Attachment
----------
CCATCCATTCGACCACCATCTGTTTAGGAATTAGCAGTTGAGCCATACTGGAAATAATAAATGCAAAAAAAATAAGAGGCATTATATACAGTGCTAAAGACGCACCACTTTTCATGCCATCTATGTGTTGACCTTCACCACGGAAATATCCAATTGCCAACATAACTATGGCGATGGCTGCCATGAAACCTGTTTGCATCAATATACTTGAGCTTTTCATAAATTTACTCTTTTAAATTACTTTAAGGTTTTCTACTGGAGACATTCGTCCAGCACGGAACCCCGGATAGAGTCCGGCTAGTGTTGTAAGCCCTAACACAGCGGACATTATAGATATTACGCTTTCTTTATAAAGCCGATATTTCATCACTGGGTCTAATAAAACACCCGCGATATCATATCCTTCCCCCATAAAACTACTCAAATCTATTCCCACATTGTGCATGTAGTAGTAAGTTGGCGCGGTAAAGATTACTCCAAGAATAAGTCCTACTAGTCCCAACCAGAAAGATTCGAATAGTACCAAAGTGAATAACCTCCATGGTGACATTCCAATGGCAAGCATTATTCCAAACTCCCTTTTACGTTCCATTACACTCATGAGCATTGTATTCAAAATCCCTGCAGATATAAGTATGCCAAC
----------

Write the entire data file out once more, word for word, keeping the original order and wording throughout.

CCATCCATTCGACCACCATCTGTTTAGGAATTAGCAGTTGAGCCATACTGGAAATAATAAATGCAAAAAAAATAAGAGGCATTATATACAGTGCTAAAGACGCACCACTTTTCATGCCATCTATGTGTTGACCTTCACCACGGAAATATCCAATTGCCAACATAACTATGGCGATGGCTGCCATGAAACCTGTTTGCATCAATATACTTGAGCTTTTCATAAATTTACTCTTTTAAATTACTTTAAGGTTTTCTACTGGAGACATTCGTCCAGCACGGAACCCCGGATAGAGTCCGGCTAGTGTTGTAAGCCCTAACACAGCGGACATTATAGATATTACGCTTTCTTTATAAAGCCGATATTTCATCACTGGGTCTAATAAAACACCCGCGATATCATATCCTTCCCCCATAAAACTACTCAAATCTATTCCCACATTGTGCATGTAGTAGTAAGTTGGCGCGGTAAAGATTACTCCAAGAATAAGTCCTACTAGTCCCAACCAGAAAGATTCGAATAGTACCAAAGTGAATAACCTCCATGGTGACATTCCAATGGCAAGCATTATTCCAAACTCCCTTTTACGTTCCATTACACTCATGAGCATTGTATTCAAAATCCCTGCAGATATAAGTATGCCAAC